Special Section: Latin America
Commentary: Closing the Gap in Latin America – Patient Access to Innovative Products Requires Innovative Action
Yaneth Giha
Latin American Federation of the Pharmaceutical Industry (FIFARMA)

iscussions about health regulations usually focus on creating laws, regulations, and regulatory processes that, in many cases, address the science of medical products. However, this very technical approach (which is imperative) can lead us to overlook the essentials: the quality of life of patients and their families.

The people of Latin America deserve a good quality of life and rapid and efficient access to safe and efficacious new healthcare technologies. It is crucial to understand the fundamental role that state-of-the-art regulations and mechanisms play in the region’s health systems to support this humane approach. Collaboration among all actors, from favorable regulations to a mindset open to innovation, is key to driving technological progress and improving the health and well-being of people in Latin America.

However, Latin America sometimes seems to lag behind other regions of the world with regard to health regulation. For example, reliance has not been implemented efficiently in some countries in the region even though this regulatory mechanism is widely used elsewhere. What is the reason?

Closing the Gaps

The complete answer is complex, but one reason is undoubtedly how different actors relate to each other. We have cultural barriers that hinder collaborative work and reduce trust among actors in health systems. However, if we can put these barriers aside, we will surely provide obvious benefits to patients. Moving forward on applying regulatory reliance would be a huge step towards timely patient access to innovative medicines and better quality of life for patients. For that, appropriately adopting the recommendations of WHO established in Annex 10: Good reliance practices in the regulation of medical products and frequently reviewing the regulatory impact of these actions are highly recommended to move forward on applying regulatory reliance.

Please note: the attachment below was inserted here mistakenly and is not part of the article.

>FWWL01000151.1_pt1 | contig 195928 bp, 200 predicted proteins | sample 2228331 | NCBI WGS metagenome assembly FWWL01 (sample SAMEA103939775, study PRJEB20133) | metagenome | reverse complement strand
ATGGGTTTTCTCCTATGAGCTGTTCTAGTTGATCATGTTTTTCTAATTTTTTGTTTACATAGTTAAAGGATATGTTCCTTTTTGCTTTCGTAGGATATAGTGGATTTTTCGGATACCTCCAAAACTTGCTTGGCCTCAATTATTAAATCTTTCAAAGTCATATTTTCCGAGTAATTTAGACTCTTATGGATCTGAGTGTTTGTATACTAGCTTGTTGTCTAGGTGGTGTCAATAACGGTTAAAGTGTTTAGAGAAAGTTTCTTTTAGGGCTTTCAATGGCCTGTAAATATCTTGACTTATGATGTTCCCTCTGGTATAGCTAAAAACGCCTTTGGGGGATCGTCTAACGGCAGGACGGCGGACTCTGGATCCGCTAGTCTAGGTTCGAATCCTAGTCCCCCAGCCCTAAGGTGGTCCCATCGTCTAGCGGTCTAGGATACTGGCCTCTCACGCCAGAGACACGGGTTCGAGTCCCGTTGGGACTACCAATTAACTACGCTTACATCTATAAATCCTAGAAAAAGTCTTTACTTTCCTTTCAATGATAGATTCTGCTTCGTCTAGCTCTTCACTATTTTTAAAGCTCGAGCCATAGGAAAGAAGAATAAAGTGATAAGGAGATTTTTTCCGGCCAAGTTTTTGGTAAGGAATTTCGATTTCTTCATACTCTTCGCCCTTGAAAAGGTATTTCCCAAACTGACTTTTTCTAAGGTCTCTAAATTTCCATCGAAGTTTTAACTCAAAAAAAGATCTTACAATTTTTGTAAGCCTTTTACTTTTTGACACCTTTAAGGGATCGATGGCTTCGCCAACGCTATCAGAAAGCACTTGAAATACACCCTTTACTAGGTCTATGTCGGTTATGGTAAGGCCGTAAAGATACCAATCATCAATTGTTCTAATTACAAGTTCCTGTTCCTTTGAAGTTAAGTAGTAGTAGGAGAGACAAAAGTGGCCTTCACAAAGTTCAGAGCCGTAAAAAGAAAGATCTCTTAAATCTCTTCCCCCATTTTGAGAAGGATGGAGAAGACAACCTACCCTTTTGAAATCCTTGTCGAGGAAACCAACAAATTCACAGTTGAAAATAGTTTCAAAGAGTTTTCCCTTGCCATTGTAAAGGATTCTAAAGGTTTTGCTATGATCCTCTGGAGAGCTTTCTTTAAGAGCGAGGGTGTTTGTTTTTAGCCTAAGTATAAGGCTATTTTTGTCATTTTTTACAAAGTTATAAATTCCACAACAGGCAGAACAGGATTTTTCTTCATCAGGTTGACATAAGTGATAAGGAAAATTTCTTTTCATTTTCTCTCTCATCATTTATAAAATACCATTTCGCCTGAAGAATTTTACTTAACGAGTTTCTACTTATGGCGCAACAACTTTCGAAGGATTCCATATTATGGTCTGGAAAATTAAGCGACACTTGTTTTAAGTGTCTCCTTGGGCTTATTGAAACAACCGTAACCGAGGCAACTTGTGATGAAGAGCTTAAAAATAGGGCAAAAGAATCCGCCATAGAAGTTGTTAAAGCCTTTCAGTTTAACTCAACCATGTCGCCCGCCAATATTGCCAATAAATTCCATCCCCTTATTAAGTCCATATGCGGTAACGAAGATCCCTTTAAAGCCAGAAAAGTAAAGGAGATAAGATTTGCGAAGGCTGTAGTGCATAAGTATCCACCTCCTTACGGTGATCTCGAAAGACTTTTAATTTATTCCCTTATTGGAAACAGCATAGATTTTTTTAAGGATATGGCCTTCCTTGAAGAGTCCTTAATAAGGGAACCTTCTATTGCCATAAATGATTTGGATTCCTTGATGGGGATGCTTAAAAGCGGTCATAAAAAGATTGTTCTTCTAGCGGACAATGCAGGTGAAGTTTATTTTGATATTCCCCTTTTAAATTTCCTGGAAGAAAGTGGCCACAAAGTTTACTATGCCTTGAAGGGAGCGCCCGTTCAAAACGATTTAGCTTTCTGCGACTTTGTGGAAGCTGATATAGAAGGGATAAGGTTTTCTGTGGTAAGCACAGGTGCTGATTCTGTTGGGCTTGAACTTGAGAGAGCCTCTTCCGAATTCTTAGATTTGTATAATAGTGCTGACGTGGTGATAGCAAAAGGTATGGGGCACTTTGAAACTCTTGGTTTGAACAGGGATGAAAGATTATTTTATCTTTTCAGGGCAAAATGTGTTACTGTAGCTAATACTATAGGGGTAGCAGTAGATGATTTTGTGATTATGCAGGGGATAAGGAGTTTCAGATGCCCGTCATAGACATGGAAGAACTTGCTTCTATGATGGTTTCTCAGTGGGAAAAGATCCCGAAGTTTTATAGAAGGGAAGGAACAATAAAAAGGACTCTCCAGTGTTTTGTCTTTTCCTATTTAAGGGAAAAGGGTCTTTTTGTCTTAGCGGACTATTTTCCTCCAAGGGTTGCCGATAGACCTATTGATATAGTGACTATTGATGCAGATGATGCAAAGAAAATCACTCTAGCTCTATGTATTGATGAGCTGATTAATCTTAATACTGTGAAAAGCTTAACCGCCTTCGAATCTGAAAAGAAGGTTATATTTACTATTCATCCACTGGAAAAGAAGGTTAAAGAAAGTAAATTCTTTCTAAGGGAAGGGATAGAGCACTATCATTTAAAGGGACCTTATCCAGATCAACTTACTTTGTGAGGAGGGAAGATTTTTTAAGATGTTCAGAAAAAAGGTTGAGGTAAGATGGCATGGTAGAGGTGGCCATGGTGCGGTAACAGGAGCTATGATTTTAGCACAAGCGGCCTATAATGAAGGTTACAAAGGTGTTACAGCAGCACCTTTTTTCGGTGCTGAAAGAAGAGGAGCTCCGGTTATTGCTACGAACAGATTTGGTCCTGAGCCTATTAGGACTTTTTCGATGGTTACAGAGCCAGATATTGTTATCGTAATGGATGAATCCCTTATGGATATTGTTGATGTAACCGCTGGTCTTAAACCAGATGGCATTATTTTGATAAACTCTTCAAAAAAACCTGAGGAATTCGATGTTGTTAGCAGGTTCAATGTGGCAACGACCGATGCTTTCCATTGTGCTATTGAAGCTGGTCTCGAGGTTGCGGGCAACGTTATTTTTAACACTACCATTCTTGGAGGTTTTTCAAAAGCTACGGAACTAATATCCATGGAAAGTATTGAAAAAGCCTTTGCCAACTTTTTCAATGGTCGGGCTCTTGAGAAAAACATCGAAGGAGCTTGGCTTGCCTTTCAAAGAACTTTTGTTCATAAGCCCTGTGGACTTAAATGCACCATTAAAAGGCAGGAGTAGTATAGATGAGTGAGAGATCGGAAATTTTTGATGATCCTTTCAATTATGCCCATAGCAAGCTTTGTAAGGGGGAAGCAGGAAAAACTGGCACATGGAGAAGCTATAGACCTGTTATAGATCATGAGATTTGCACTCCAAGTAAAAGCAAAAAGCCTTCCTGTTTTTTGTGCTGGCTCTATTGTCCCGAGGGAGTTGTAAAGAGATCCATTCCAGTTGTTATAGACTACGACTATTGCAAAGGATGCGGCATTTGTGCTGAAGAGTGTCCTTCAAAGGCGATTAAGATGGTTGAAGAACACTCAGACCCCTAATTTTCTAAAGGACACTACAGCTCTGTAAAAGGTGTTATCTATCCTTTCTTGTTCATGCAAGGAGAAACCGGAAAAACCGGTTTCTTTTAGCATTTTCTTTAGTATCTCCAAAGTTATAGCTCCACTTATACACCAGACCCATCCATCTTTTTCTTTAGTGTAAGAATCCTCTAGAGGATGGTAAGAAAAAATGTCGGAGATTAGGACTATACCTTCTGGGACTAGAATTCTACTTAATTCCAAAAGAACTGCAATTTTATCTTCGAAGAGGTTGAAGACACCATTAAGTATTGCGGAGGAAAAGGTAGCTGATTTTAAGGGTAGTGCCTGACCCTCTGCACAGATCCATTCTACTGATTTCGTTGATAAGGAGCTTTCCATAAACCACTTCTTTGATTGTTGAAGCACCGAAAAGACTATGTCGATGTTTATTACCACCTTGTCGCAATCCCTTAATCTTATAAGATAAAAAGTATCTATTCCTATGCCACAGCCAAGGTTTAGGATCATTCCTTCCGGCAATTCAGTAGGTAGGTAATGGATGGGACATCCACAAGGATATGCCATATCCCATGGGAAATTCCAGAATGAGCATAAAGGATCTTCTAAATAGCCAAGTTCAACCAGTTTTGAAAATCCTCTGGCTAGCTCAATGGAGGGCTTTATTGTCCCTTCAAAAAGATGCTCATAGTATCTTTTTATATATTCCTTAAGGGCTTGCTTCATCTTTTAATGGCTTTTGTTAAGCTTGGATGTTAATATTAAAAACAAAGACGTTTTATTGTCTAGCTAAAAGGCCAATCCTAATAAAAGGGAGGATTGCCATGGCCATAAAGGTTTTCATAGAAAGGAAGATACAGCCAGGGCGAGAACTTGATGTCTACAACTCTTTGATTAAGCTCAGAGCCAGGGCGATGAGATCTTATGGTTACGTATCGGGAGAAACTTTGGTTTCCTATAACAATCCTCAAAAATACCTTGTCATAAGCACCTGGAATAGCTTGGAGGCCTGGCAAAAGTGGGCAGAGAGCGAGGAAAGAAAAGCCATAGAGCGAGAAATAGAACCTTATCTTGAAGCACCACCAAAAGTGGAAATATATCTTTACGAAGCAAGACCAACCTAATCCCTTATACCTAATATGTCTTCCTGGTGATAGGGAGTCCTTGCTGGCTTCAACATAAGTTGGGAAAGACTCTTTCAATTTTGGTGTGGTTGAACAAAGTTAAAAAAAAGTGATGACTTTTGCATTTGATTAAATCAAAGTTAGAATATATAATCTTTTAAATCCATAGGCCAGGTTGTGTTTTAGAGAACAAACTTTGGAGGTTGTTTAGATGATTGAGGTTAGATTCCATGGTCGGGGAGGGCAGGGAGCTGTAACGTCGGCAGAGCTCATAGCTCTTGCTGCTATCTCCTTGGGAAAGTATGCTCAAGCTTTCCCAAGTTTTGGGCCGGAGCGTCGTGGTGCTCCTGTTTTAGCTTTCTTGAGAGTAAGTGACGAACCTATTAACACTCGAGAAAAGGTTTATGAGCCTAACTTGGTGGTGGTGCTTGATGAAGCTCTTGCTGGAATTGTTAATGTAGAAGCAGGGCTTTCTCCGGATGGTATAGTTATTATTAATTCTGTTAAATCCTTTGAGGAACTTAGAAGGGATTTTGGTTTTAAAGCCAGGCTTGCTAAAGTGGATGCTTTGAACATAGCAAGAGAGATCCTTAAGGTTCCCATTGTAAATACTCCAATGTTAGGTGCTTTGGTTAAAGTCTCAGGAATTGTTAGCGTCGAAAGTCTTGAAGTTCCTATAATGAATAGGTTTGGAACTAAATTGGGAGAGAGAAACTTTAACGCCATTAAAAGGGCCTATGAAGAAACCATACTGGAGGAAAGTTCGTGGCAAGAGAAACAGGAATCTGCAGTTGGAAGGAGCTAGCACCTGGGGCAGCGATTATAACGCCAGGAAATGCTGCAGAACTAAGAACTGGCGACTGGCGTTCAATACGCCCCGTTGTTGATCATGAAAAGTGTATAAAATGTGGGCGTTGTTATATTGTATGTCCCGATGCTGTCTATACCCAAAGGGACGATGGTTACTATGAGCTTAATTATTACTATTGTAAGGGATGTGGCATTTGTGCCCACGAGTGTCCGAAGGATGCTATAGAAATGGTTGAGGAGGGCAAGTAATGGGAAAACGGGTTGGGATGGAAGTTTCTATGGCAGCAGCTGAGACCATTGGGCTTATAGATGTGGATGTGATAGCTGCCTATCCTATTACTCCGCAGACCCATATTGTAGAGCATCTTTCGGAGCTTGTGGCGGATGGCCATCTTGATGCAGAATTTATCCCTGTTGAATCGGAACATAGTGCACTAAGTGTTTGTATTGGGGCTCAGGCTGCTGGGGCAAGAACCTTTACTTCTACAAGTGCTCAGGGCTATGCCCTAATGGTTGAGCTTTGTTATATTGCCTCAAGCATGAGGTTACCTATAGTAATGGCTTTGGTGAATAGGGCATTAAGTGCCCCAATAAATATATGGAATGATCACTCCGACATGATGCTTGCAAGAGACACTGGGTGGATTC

When we look at new ways to generate scientific evidence in the pharmaceutical industry in various regions, the gap between Latin America and the rest of the world seems to widen. The use of innovative and complex clinical trial designs, of Real-World Data (RWD)/Real-World Evidence (RWE), or of clinical trials that use surrogate endpoints for Regulatory Decision-Making are innovative tools that facilitate patients’ access to new treatments but are not yet widely used in our region.

These state-of-the-art tools aim to bring innovative high-quality medicines to patients but are unfortunately not addressed in the health regulations of many Latin American countries. Updates to these regulations are too slow to match the high-speed progress of innovation in science and research. Jurisdictions like the United States of America or Europe with regulations that favor the generation of new scientific evidence in their health systems provide enormous advantages for their patients and caregivers.

The Challenge of Financial Sustainability